Pluralsight Logo
Author avatar

Dustin McQuay

Author badge Author

Just Plain React

Dustin McQuay

Author BadgeAuthor
  • Nov 9, 2018
  • 6 Min read
  • 329 Views
  • Nov 9, 2018
  • 6 Min read
  • 329 Views
React

Summary

Many packages are commonly used with React to handle things like state management and routing. When you are new to React, it is overwhelming to try to learn all of this at once. Let's build a simple React app without any extras.

Hello World without JSX

Most people use JSX with React, but that requires Babel, which in turn means we need something like Webpack. If we don't use JSX, then we don't have to worry about any of that. Here's a JSX-free example to get us started.

1
2
3
4
5
6
7
8
9
10
11
12
13
14
15
16
17
18
19
<!DOCTYPE html>
<html>
  <head>
    <meta charset="UTF-8" />
    <title>Hello World</title>
    <script src="https://unpkg.com/react@16/umd/react.development.js"></script>
    <script src="https://unpkg.com/react-dom@16/umd/react-dom.development.js"></script>
  </head>
  <body>
    <div id="root"></div>
    <script type="text/javascript">
      var e = React.createElement;
      ReactDOM.render(
        e('h1', null, 'Hello, world!'),
        document.getElementById('root')
      );
    </script>
  </body>
</html>

The first argument to React.createElement is the element type (or your custom component, which we'll see later). The second is properties you can pass into that element (usually referred to as props). The third is child elements. In this case, we'll just display "Hello, world!" here, but we could put another element or component here or even a list of them.

Paste this into an html file and open it in your browser.

In case you're curious, JSX is syntax sugar so that you can write <h1>Hello, world!</h1> instead of React.createElement('h1', null, 'Hello, world!'). See React Without JSX for more info.

Components

React applications can be split up into Components. Here's the beginning of a TODO app that demonstrates components.

1
2
3
4
5
6
7
8
9
10
11
12
13
14
15
16
17
var e = React.createElement;

function TodoItem() {
  return e("li", null, "Todo Item");
}

function TodoApp() {
  return e("div", null, [
    e("h1", { key: "title" }, "To Do List"),
    e("ul", { key: "todos" }, [
      e(TodoItem, { key: "item1" }),
      e(TodoItem, { key: "item2" })
    ])
  ]);
}

ReactDOM.render(e(TodoApp), document.getElementById("root"));

What's with the keys props?

A key is a unique string you must provide when creating lists of elements. You can read more about react keys, but I recommend you skip it for now.

Class-style Components without ES6

To get state and lifecycle hooks, you must use the class style for creating components. Most examples use ES6 classes for this, but that would mean we need Babel once again. To avoid this, pull in create-react-class with a little help from unpkg.com like this: <script src="https://unpkg.com/create-react-class@15.6.3/create-react-class.js"></script>. This will expose a function called createReactClass which we can use to create stateful components. Here's an example:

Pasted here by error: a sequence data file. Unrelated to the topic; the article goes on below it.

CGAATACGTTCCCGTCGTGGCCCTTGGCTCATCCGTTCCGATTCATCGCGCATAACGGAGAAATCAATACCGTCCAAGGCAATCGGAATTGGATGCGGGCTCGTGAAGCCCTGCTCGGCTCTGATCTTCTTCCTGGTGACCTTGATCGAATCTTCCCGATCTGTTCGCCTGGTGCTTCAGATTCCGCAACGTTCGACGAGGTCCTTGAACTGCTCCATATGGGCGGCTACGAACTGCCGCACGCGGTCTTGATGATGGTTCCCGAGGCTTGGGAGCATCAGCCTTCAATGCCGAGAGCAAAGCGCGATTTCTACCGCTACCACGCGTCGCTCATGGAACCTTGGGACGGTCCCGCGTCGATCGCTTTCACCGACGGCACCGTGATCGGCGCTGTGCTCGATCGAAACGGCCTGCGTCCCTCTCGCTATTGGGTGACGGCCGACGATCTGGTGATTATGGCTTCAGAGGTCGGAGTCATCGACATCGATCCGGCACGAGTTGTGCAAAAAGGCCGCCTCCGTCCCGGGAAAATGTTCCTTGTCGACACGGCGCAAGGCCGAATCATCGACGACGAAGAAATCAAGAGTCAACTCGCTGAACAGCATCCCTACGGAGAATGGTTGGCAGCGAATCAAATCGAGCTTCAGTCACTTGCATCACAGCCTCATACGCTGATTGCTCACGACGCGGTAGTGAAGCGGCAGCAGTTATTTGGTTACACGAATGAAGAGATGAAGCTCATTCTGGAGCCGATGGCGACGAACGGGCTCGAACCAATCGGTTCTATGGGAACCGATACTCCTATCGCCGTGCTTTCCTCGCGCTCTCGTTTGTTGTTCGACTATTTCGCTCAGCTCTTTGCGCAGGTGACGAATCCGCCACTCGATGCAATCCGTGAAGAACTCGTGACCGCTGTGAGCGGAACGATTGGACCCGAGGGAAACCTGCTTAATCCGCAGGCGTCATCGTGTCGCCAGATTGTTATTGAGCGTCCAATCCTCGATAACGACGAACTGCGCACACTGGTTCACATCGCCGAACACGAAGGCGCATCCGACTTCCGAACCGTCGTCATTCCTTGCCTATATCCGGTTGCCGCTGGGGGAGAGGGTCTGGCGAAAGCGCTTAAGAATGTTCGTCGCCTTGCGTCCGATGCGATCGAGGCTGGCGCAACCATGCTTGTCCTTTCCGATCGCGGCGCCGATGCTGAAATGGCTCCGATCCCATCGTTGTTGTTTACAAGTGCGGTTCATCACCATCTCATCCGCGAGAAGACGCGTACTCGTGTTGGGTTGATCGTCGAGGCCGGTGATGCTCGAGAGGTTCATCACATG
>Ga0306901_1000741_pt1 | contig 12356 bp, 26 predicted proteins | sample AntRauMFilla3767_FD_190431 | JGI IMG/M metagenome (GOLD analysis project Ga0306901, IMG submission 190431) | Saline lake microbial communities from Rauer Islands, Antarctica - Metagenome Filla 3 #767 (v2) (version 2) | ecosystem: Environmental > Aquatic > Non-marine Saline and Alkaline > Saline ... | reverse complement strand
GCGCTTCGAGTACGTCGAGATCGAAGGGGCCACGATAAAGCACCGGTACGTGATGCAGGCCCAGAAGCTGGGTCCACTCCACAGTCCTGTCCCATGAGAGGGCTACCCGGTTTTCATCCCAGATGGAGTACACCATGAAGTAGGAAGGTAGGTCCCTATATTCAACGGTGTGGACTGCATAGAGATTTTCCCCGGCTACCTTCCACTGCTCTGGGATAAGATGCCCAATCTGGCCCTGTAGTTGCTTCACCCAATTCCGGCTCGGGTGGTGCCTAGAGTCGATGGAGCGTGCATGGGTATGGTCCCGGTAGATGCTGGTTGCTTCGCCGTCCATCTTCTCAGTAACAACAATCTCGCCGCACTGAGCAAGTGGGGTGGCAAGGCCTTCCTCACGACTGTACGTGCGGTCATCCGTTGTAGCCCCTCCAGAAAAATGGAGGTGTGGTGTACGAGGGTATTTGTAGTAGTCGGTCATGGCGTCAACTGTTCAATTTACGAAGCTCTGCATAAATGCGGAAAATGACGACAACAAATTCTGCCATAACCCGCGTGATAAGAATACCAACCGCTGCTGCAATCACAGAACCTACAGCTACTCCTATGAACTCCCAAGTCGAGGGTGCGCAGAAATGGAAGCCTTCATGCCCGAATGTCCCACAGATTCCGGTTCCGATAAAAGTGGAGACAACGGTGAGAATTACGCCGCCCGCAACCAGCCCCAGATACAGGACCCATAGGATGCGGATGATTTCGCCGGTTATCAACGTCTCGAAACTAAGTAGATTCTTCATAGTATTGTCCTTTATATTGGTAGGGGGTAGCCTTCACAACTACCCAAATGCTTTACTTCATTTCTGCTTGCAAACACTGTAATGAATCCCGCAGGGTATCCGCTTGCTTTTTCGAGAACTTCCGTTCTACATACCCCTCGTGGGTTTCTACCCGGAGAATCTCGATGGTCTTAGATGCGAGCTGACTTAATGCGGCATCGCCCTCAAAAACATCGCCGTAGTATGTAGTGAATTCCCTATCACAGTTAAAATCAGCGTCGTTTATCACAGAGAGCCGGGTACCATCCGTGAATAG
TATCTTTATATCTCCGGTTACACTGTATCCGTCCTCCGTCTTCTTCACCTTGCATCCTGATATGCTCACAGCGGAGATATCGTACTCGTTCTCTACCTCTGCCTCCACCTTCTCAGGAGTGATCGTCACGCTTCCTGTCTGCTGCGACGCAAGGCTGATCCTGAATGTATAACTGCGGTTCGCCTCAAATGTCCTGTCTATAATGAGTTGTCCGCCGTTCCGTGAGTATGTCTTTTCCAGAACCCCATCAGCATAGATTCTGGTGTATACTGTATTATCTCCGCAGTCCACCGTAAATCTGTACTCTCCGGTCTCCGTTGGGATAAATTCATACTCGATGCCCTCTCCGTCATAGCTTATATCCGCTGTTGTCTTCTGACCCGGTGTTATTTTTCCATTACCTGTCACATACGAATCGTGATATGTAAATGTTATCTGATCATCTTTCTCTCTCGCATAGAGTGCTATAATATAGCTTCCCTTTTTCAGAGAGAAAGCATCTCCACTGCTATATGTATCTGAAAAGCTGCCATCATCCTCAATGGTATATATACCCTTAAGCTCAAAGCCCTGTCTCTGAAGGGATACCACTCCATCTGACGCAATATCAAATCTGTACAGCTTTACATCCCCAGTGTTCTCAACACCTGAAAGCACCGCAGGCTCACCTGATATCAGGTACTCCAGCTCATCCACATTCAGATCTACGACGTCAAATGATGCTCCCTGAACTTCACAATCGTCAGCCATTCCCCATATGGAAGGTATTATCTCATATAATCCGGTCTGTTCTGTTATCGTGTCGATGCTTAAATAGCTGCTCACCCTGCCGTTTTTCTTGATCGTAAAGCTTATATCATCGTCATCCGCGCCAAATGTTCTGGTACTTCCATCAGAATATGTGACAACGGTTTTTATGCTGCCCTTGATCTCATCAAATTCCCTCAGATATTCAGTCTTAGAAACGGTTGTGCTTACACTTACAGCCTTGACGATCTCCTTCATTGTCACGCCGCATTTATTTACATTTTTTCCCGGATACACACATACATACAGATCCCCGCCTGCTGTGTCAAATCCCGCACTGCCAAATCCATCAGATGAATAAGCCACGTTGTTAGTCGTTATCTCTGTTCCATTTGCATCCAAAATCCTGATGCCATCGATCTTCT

1
2
3
4
5
var TodoItem = createReactApp({
  render: function() {
    return e("li", null, "Todo Item");
  }
});

This is a silly example, but we'll make better use of it in the next section.

Check out the React Without ES6 docs for more info on this subject.

Plain React State

Some kind of state library, such as Redux, is often pulled into React apps and it's a whole new layer to understand. Don't assume your app needs this. React's built in component state will suffice in many cases. It is recommended that you store your state in a top level component and pass that down to child components via props. Here's a simple TODO app that demonstrates this.

1
2
3
4
5
6
7
8
9
10
11
12
13
14
15
16
17
18
19
20
21
22
23
24
25
26
27
28
29
30
31
32
33
34
35
36
37
38
39
40
41
42
43
44
45
46
47
48
49
50
51
52
53
54
55
var e = React.createElement;

function TodoItem(props) {
  return e("li", null, props.text);
}

var TodoApp = createReactClass({
  getInitialState: function() {
    return { items: [], text: "" };
  },

  handleEditInput: function(evt) {
    this.setState({ text: evt.target.value });
  },

  handleSubmit: function(evt) {
    evt.preventDefault();
    if (!this.state.text.length) return;
    this.setState(function(prevState) {
      return {
        items: prevState.items.concat({
          id: Math.random() + "",
          text: prevState.text
        }),
        text: ""
      };
    });
  },

  render: function() {
    return e("div", null, [
      e("h1", { key: "title" }, "To Do List"),
      e("input", {
        key: "input",
        type: "text",
        value: this.state.text,
        onChange: this.handleEditInput
      }),
      e(
        "button",
        { key: "add-todo-btn", onClick: this.handleSubmit },
        "Add ToDo"
      ),
      e(
        "ul",
        { key: "todos" },
        this.state.items.map(item =>
          e(TodoItem, { key: item.id, text: item.text })
        )
      )
    ]);
  }
});

ReactDOM.render(e(TodoApp), document.getElementById("root"));

What's Next?

You can now build a reasonably functional app without having to learn all about JSX, Webpack, Babel, Redux, etc. You may find that you want to add these things in, but you don't have to.

You are now equipped to take one of the following next steps:

  1. Build an app following the above patterns.
  2. Learn one more building block at a time, such as JSX, with a solid understanding of React to build upon.
  3. Try out something like create-react-app or NEXT.js if you want all the extras, but don't want to set them all up manually.

4